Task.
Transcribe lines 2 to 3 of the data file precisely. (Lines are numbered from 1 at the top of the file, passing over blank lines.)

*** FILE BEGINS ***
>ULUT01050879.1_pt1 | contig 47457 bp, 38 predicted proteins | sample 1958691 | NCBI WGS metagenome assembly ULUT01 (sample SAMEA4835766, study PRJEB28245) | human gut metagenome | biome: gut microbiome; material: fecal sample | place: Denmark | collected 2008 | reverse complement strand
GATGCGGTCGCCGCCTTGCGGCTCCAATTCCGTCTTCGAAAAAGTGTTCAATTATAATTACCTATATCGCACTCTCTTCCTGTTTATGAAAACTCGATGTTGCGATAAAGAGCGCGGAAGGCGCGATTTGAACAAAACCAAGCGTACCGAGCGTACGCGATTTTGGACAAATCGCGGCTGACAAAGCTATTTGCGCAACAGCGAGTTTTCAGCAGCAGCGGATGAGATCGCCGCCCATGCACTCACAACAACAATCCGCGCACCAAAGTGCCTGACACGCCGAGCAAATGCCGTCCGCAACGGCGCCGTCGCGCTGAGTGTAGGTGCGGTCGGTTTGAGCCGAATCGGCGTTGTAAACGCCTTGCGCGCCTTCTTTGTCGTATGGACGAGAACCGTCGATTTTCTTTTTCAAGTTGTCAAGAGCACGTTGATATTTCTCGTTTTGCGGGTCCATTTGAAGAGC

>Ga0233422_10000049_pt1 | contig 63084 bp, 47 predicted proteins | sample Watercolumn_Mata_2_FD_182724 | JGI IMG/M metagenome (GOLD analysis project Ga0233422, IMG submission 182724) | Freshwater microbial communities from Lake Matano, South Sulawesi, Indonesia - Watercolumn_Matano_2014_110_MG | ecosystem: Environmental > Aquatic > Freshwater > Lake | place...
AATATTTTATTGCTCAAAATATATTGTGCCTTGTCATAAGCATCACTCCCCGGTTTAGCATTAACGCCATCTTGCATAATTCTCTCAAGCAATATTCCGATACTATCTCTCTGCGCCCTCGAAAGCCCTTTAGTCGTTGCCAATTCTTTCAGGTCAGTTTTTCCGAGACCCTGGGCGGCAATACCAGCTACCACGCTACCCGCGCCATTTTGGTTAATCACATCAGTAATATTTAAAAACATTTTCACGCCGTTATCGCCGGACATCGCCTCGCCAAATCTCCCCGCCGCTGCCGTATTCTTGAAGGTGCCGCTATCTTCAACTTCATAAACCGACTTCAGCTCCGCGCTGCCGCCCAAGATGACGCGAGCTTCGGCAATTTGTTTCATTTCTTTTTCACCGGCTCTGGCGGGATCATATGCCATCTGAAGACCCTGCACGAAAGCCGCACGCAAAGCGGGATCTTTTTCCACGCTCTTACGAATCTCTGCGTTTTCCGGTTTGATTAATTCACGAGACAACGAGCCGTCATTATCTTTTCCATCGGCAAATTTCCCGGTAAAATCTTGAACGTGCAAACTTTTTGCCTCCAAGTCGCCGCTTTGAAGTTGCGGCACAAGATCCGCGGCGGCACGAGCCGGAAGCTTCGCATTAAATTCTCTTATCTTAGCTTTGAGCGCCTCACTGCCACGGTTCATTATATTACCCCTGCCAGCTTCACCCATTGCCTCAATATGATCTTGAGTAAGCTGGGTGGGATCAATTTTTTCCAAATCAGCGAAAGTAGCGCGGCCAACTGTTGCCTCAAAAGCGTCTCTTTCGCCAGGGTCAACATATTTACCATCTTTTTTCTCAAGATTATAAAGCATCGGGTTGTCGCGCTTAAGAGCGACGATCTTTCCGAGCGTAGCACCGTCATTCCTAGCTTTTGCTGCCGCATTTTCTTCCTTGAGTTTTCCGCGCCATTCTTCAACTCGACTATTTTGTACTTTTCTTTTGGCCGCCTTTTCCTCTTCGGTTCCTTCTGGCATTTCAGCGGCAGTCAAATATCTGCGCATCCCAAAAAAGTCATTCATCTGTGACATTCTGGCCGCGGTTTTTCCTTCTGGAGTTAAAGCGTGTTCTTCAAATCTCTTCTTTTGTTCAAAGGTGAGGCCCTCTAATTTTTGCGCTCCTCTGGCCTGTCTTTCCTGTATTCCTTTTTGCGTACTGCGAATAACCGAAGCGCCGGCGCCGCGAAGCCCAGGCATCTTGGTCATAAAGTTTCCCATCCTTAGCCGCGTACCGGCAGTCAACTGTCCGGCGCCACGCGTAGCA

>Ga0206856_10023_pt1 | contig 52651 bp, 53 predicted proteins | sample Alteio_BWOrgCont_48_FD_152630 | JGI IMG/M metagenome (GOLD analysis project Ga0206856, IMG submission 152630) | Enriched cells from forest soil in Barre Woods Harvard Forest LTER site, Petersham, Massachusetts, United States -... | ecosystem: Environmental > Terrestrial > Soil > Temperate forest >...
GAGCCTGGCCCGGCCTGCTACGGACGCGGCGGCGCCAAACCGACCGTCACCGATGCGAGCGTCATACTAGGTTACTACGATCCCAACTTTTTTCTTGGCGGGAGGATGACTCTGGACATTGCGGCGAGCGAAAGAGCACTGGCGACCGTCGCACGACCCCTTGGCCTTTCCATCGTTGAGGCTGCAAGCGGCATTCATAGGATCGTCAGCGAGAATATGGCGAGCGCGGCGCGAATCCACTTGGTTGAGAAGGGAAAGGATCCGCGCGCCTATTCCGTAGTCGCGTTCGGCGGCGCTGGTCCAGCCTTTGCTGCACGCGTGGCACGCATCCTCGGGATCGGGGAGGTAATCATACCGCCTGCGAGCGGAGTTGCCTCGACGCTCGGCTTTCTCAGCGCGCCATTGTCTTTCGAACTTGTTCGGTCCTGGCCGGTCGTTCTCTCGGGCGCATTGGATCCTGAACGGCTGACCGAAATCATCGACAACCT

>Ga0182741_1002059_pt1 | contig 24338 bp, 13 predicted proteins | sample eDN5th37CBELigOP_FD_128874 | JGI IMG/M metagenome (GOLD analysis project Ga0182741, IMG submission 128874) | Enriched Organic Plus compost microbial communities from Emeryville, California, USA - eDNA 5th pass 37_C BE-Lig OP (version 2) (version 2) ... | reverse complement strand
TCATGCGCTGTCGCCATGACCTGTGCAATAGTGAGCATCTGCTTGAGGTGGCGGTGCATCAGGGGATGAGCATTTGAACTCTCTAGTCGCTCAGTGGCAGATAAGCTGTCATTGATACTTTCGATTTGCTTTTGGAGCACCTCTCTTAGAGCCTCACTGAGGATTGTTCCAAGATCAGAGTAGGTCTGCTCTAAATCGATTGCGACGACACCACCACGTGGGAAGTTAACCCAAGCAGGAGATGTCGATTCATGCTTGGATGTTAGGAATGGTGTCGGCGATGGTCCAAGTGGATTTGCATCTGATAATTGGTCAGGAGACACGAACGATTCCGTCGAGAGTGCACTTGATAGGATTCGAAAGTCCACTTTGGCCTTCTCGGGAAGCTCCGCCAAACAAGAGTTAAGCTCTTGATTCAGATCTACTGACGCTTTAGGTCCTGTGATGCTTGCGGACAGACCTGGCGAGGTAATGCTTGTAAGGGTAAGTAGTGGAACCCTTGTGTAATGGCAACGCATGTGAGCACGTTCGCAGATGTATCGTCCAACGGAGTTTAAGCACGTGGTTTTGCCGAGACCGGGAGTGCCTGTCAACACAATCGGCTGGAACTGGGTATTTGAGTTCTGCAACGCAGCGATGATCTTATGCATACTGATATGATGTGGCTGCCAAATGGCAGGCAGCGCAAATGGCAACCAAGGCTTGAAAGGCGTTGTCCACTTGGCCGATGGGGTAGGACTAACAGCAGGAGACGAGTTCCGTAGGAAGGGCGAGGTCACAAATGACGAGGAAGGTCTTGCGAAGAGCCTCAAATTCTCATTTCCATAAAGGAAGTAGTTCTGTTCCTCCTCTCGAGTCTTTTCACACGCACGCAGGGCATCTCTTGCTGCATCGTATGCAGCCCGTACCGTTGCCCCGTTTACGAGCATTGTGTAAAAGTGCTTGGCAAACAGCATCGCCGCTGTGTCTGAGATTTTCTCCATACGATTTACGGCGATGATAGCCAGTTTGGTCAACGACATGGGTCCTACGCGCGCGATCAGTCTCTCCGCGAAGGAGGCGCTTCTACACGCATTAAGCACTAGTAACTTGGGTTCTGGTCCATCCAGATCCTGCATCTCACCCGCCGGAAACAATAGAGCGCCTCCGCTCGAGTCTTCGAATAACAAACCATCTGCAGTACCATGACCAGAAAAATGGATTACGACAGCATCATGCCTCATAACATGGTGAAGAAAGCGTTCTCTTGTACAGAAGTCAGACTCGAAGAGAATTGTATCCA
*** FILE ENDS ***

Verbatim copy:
GATGCGGTCGCCGCCTTGCGGCTCCAATTCCGTCTTCGAAAAAGTGTTCAATTATAATTACCTATATCGCACTCTCTTCCTGTTTATGAAAACTCGATGTTGCGATAAAGAGCGCGGAAGGCGCGATTTGAACAAAACCAAGCGTACCGAGCGTACGCGATTTTGGACAAATCGCGGCTGACAAAGCTATTTGCGCAACAGCGAGTTTTCAGCAGCAGCGGATGAGATCGCCGCCCATGCACTCACAACAACAATCCGCGCACCAAAGTGCCTGACACGCCGAGCAAATGCCGTCCGCAACGGCGCCGTCGCGCTGAGTGTAGGTGCGGTCGGTTTGAGCCGAATCGGCGTTGTAAACGCCTTGCGCGCCTTCTTTGTCGTATGGACGAGAACCGTCGATTTTCTTTTTCAAGTTGTCAAGAGCACGTTGATATTTCTCGTTTTGCGGGTCCATTTGAAGAGC

>Ga0233422_10000049_pt1 | contig 63084 bp, 47 predicted proteins | sample Watercolumn_Mata_2_FD_182724 | JGI IMG/M metagenome (GOLD analysis project Ga0233422, IMG submission 182724) | Freshwater microbial communities from Lake Matano, South Sulawesi, Indonesia - Watercolumn_Matano_2014_110_MG | ecosystem: Environmental > Aquatic > Freshwater > Lake | place...